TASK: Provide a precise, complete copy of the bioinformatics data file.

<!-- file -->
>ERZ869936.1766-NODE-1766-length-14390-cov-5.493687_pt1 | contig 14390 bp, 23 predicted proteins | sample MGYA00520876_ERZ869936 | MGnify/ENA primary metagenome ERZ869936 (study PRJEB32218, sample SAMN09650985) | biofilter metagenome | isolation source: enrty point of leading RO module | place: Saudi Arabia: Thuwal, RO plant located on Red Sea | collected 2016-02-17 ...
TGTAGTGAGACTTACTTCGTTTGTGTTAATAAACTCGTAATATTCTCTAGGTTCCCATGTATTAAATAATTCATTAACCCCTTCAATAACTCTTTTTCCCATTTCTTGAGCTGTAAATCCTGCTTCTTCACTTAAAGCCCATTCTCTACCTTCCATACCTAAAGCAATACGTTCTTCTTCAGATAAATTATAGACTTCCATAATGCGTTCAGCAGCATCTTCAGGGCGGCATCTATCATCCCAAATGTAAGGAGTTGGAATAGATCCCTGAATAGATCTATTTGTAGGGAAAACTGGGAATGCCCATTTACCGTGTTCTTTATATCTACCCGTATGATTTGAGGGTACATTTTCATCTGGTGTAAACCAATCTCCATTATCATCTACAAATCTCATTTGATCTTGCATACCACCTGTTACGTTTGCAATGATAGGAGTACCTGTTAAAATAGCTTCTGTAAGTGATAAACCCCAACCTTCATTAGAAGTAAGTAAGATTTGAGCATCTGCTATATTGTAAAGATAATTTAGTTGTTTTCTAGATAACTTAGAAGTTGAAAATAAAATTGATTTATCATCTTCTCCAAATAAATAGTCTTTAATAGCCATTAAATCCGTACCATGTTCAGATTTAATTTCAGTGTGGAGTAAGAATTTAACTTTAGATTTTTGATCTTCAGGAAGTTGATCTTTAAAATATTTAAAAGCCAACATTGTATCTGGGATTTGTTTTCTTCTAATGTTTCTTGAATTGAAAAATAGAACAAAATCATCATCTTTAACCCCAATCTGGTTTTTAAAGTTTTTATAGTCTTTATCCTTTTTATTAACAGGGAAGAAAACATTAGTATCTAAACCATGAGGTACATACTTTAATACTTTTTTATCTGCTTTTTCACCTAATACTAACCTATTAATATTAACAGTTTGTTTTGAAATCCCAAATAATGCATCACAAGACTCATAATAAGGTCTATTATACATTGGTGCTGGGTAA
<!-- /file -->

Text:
>ERZ869936.1766-NODE-1766-length-14390-cov-5.493687_pt1 | contig 14390 bp, 23 predicted proteins | sample MGYA00520876_ERZ869936 | MGnify/ENA primary metagenome ERZ869936 (study PRJEB32218, sample SAMN09650985) | biofilter metagenome | isolation source: enrty point of leading RO module | place: Saudi Arabia: Thuwal, RO plant located on Red Sea | collected 2016-02-17 ...
TGTAGTGAGACTTACTTCGTTTGTGTTAATAAACTCGTAATATTCTCTAGGTTCCCATGTATTAAATAATTCATTAACCCCTTCAATAACTCTTTTTCCCATTTCTTGAGCTGTAAATCCTGCTTCTTCACTTAAAGCCCATTCTCTACCTTCCATACCTAAAGCAATACGTTCTTCTTCAGATAAATTATAGACTTCCATAATGCGTTCAGCAGCATCTTCAGGGCGGCATCTATCATCCCAAATGTAAGGAGTTGGAATAGATCCCTGAATAGATCTATTTGTAGGGAAAACTGGGAATGCCCATTTACCGTGTTCTTTATATCTACCCGTATGATTTGAGGGTACATTTTCATCTGGTGTAAACCAATCTCCATTATCATCTACAAATCTCATTTGATCTTGCATACCACCTGTTACGTTTGCAATGATAGGAGTACCTGTTAAAATAGCTTCTGTAAGTGATAAACCCCAACCTTCATTAGAAGTAAGTAAGATTTGAGCATCTGCTATATTGTAAAGATAATTTAGTTGTTTTCTAGATAACTTAGAAGTTGAAAATAAAATTGATTTATCATCTTCTCCAAATAAATAGTCTTTAATAGCCATTAAATCCGTACCATGTTCAGATTTAATTTCAGTGTGGAGTAAGAATTTAACTTTAGATTTTTGATCTTCAGGAAGTTGATCTTTAAAATATTTAAAAGCCAACATTGTATCTGGGATTTGTTTTCTTCTAATGTTTCTTGAATTGAAAAATAGAACAAAATCATCATCTTTAACCCCAATCTGGTTTTTAAAGTTTTTATAGTCTTTATCCTTTTTATTAACAGGGAAGAAAACATTAGTATCTAAACCATGAGGTACATACTTTAATACTTTTTTATCTGCTTTTTCACCTAATACTAACCTATTAATATTAACAGTTTGTTTTGAAATCCCAAATAATGCATCACAAGACTCATAATAAGGTCTATTATACATTGGTGCTGGGTAA